Khowhemun Elementary School is trying for a grant of $100,000 from the Aviva Community Fund and hoping for enough community support to get it this year.
“It’s time to get it out there so people can vote. This is important,” said Anita Carroll, professor of nursing at VIU, which is supporting the push.
The campaign started on Oct. 11 and it ends Oct. 28.
The school, which describes itself on the Aviva site as “rich in Coast Salish traditions”, is home to 260 children from kindergarten to Grade 7.
The current school population is considered multicultural and includes an aboriginal population from both on- and off-reserve families, which is currently around 80 per cent and growing.
The grant money would be spent developing and building a new playground, making a dry riverbed and developed green space into an area for participants to explore and learn about river ecosystems and biodiversity, building an all-weather walking trail around the school grounds, providing outdoor interpretive signs (teachings about indigenous plants, animals and customs; exercise programs; health lessons that teachers can change on a regular basis for educational purposes) and finally constructing a sheltered gathering space.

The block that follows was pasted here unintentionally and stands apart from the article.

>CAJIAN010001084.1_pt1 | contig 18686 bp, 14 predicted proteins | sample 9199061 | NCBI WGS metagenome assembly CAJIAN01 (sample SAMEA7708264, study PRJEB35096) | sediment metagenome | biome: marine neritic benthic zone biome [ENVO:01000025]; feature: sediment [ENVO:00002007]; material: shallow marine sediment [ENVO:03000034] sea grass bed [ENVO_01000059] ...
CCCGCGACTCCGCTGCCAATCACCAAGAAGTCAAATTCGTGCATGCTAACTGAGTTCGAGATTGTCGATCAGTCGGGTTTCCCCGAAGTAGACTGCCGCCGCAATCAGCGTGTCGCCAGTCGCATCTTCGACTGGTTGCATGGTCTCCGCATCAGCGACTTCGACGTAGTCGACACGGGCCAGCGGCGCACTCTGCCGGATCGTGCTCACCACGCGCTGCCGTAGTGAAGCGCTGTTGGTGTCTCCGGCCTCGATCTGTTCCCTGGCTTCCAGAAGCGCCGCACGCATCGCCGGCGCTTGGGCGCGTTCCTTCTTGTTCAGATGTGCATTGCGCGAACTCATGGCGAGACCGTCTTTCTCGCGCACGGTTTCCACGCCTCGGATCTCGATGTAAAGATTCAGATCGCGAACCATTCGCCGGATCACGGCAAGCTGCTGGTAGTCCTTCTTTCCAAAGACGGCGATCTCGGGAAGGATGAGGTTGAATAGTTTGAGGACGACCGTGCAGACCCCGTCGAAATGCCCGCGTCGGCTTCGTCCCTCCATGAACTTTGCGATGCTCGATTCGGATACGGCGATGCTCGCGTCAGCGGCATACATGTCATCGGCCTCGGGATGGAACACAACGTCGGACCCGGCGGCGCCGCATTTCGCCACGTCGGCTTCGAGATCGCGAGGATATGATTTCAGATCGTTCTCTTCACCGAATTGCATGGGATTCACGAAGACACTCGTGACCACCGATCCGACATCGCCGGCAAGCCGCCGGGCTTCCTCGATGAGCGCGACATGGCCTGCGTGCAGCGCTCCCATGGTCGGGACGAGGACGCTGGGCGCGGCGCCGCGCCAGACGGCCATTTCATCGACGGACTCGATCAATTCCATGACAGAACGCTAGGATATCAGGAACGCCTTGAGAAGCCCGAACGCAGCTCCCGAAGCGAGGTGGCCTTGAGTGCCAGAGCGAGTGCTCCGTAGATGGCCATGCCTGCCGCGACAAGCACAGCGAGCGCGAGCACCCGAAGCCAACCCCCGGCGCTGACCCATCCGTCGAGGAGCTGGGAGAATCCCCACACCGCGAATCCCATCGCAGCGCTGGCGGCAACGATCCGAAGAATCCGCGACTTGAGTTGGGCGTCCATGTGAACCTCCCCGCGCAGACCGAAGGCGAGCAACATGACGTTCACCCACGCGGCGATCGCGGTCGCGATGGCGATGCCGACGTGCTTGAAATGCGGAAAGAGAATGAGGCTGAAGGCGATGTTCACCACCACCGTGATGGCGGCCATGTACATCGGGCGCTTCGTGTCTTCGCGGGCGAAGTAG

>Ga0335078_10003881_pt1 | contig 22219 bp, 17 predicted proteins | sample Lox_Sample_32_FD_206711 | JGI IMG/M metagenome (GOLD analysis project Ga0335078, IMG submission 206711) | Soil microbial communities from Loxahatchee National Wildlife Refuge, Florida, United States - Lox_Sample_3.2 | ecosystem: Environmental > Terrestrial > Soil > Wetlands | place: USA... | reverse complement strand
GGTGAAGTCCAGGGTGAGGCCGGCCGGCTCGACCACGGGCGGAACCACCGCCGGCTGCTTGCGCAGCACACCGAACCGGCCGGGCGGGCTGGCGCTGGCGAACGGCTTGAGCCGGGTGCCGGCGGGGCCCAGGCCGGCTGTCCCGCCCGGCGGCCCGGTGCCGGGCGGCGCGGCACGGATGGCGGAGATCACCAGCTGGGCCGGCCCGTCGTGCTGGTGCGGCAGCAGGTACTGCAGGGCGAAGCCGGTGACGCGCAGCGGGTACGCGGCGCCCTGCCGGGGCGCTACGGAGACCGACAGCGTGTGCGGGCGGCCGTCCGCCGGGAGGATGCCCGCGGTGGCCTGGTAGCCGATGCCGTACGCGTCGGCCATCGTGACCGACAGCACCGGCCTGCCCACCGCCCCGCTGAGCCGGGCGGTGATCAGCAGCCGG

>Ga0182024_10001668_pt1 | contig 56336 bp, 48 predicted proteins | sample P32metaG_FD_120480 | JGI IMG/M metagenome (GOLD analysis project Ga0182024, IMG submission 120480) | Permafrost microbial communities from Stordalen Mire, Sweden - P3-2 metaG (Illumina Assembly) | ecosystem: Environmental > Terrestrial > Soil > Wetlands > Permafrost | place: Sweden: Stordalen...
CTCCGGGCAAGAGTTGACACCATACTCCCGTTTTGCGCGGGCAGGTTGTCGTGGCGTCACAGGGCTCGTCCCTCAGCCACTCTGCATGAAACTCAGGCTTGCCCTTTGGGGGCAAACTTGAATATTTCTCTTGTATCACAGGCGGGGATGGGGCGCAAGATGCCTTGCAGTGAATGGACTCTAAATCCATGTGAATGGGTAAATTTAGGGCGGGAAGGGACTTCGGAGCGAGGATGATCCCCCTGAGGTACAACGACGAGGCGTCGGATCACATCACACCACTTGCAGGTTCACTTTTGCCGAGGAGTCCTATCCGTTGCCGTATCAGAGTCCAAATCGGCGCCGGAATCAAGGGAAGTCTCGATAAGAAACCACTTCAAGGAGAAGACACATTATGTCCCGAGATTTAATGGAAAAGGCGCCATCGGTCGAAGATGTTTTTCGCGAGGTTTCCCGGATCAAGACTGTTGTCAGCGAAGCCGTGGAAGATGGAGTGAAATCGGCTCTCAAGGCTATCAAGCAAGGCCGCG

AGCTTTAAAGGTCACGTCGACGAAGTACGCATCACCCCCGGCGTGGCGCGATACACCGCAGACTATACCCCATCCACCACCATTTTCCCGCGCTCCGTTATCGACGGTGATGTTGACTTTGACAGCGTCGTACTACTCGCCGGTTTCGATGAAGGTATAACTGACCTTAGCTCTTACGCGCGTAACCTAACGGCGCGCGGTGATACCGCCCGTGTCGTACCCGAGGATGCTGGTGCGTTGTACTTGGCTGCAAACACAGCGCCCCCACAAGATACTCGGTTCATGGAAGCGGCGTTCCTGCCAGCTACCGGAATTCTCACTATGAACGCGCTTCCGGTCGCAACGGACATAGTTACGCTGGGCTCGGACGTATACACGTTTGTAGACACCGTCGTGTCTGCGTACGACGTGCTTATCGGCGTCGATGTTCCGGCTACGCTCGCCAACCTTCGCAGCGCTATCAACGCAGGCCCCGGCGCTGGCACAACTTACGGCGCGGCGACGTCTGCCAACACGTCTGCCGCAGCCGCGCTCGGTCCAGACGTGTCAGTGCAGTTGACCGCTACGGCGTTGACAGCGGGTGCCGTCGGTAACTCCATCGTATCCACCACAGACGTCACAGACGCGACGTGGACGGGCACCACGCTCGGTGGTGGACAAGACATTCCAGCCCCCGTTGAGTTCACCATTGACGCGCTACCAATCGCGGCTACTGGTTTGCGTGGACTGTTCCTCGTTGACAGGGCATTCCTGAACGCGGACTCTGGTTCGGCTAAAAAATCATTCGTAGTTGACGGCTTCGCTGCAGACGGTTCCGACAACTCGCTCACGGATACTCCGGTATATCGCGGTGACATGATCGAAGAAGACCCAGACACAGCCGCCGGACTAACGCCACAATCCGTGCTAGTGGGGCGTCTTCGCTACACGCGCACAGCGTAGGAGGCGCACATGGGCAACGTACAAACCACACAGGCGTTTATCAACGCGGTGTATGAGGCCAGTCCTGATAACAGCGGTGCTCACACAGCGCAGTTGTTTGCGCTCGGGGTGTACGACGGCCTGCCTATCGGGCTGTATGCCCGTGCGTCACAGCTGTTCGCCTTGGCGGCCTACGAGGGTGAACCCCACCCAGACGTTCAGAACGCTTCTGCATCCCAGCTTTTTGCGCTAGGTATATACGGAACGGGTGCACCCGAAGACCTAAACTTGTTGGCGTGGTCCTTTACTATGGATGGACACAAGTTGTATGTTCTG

This will offer a space for students, families and community members alike to join together for cultural activities such as storytelling, music and other events.
According to the application, a study has identified Khowhemun as one of three schools in the Duncan area with the highest population of vulnerable students in the areas of school readiness, social competence, language and cognitive development, physical health, well-being, and socio-economic factors such as family income and education.
Over the past five years, Bachelor of Science in Nursing students from Vancouver Island University have attended Khowhemun Elementary as part of their community health practice, according Carroll, who is not only supporting this push by her students and the school, but is also herself a Valley resident.
The nursing students have become involved with the school, teaching healthy habits such as hand washing, nutrition, helmet safety and dental health along with advice to children reaching puberty but they have seen that Khowhemun had become isolated from the greater community in Duncan, she said.
Families in the school community have themselves said they want healthy playground options and more involvement as a community with their school.
Khowhemun tried for a grant last year but was unsuccessful.
“I think that’s where we fell short last year. People just got fed up with logging on voting every day, which I understand. If I hadn’t had a vested interest, I probably would have stopped as well. Now they can place all their votes at once,” Carroll said.
Register at www.avivacommunityfund.org to vote.